Heritage — Chapter 2 of 3
A Story of Life, Death and Family Ties
In case you missed it: Chapter 1
In the stark, antiseptic hospital room, Claire Beaumont slept on and on.
“She’s fallen into a coma,” the doctor said.
Peter Beaumont pressed his lips together. He was tired. His whole body hung loosely, his strength exhausted from the night’s vigil.
“How long?’ he asked.
“We’ll know more in a few days.”
Peter lowered himself into the hard bedside chair, touched his mother’s arm. His breath whistled faintly through pursed, dry lips. “I understand. Thank you.” He stood and moved toward the door.
“Will you be available, Mr. Beaumont?”
“I’ll be here as long as necessary,” Peter said. He stepped out into the hallway, and the doctor followed. “But I’ve got to get a hotel room. I’ve got to sleep. I’ll call with a number once I’m settled in.”
“Good.” The doctor was already in motion, disappearing down the gray-carpeted hallway. “Get some rest, Mr. Beaumont. We’ll notify you if her conditions changes.”
“Thanks,” Peter said. He stepped into the lounge.
Kitty Hastings stared sightlessly at a magazine draped across her lap, her body rigid. When Peter entered the lounge, she tossed the magazine aside and marched angrily toward him.
“Hi, Kitty,” Peter said.
“You son of a bitch!” Kitty spat the words like cold venom. She turned away, arms folded across her chest.
The reproach rang in Peter’s ears. Indignation rose like water in his chest, but a dam of weariness pushed it right back down; it wasn’t worth it.
“Get off it, Kitty,” he said, brushing past her. He moved to the row of pay phones behind her and opened the directory.
“She wants to die at home,” Kitty said, softening. “The whole family knows that.”
“I didn’t bring her here to die.” He found the heading for hotels and ran his finger slowly down the list of numbers. “She came for tests. That’s all. It just worked out this way.”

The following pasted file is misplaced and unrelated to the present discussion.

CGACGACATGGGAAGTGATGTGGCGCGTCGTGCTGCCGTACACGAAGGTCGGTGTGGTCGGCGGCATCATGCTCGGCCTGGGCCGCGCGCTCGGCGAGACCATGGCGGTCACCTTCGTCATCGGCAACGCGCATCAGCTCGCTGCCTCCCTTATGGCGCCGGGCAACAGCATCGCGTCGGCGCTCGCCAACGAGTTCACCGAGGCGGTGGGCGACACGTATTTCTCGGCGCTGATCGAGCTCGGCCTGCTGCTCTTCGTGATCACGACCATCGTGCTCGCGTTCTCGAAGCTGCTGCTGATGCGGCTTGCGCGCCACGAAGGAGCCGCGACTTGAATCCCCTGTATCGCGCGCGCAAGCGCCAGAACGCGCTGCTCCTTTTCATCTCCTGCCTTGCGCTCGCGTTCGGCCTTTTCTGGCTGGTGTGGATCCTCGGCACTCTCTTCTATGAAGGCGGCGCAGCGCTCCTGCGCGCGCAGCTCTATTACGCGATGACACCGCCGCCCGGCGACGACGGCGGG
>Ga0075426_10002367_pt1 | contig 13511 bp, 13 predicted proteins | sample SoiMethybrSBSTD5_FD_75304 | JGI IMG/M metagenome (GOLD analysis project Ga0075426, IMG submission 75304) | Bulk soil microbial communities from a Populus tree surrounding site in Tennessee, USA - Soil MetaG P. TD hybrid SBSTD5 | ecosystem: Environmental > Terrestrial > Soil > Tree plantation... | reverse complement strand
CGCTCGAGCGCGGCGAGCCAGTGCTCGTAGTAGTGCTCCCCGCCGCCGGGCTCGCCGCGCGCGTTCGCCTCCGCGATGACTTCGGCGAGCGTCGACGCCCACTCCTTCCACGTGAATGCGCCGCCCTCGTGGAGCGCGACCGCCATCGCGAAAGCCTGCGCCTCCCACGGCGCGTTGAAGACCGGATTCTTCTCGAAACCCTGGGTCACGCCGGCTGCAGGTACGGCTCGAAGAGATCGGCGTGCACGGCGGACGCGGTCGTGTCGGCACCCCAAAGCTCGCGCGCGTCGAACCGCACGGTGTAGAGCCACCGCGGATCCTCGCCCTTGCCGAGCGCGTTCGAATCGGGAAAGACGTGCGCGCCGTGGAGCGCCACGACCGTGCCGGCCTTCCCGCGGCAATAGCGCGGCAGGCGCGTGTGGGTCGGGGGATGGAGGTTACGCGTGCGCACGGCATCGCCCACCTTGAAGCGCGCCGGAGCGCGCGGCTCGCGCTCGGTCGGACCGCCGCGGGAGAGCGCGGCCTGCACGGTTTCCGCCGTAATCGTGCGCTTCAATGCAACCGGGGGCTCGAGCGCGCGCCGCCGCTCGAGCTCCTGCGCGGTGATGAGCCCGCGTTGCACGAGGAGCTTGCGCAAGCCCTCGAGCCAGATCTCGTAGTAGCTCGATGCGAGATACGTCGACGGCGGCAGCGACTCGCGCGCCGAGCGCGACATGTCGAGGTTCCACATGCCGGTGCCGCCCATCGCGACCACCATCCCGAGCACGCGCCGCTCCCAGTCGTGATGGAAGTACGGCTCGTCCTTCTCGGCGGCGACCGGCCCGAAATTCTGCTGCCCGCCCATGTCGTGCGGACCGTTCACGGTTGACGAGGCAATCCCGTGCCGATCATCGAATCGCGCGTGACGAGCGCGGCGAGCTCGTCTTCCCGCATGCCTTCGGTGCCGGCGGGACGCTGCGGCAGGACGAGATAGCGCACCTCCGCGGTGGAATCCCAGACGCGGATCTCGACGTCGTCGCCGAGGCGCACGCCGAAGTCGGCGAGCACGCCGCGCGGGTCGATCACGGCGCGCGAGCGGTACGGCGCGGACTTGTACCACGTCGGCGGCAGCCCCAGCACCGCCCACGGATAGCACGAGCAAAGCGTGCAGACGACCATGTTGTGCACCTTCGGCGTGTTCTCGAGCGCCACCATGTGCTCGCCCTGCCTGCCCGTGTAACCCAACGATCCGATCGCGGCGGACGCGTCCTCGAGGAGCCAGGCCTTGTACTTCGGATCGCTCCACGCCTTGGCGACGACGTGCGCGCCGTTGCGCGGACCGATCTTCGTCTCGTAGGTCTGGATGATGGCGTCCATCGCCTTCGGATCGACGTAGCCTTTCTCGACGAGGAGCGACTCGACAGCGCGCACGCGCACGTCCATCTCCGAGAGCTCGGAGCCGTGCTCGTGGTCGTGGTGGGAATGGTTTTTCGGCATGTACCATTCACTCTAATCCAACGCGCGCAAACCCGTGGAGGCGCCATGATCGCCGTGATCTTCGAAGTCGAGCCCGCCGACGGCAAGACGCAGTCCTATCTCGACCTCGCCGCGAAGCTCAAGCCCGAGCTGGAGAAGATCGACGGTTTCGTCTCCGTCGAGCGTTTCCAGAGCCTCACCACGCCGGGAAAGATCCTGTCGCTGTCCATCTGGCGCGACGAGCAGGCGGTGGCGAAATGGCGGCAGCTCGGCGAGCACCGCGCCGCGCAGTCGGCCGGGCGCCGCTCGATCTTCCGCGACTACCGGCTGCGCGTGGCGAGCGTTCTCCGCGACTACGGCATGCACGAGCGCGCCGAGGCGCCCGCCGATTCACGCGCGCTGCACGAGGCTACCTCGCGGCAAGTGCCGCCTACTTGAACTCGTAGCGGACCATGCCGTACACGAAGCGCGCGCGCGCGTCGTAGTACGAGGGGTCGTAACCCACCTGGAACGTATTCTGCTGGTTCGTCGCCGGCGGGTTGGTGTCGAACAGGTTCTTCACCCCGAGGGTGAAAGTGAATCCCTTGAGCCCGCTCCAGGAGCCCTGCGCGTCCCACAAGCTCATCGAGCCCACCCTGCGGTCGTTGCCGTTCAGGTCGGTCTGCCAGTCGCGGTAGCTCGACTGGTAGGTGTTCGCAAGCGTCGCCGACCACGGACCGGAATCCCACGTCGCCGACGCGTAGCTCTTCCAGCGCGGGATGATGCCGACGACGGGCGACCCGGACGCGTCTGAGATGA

“What about what she wants?” Kitty demanded. “She planned this out years ago.”
“What?” He turned to face her, eyes narrowed. “What does that mean, she planned this out?”
For a moment, Kitty felt as if she were falling into a hole. She didn’t know what she meant. A vague, dream-like memory touched her, then quickly vanished. She hesitated.
“I mean she told the whole family she wanted to die at home, that’s all.”
Peter cleared his throat and turned back to the phone book.
“Where was the family when she was in pain?” he said, his voice shaking. “I’ll tell you where. They were at home in their beds, secure in the knowledge that old Uncle Peter was there at Mama’s side, taking care of everything. And now you want to complain. Jesus.”
He lifted the receiver and began rooting through his pockets for change. Kitty moved to his side and placed a hand on his shoulder. She laid a quarter on the open phone book.
“I’m sorry, Uncle Peter,” she said softly. “I’m just confused.”
She returned to her chair, and fixed her eyes on a point in the empty air, struggling to retrieve the strange feeling that had almost engulfed her — the image of a little girl, a shimmer, so much like a dream, yet somehow so real…
Peter Beaumont appeared suddenly before her. He had finished his call and was speaking to her:
“I have a room. Just a few minutes away. We could share it, save money.”
Kitty grabbed his words like a rope and pulled herself back into focus. “No thanks,” she said. “Maybe. I want to stay here a while. I want to see her.”
“Call me,” he said, already turning to leave. “I’ll call the nurse’s station from the hotel, once I know the room number. You can get it from them.” He paused in the doorway, considering her. “You okay, Kitty?”
“It was a long drive,” she said. “I’ll be fine.”
A peaceful mist was settling over her, pulling her toward sleep. As Peter Beaumont passed through the swinging lounge doors and disappeared down the hallway, she sank deep into her chair, accepting the calming silver rain around her, surrendering to it. In moments, she was asleep.
“My name is Claire,” the little girl said.
“Is that funny?”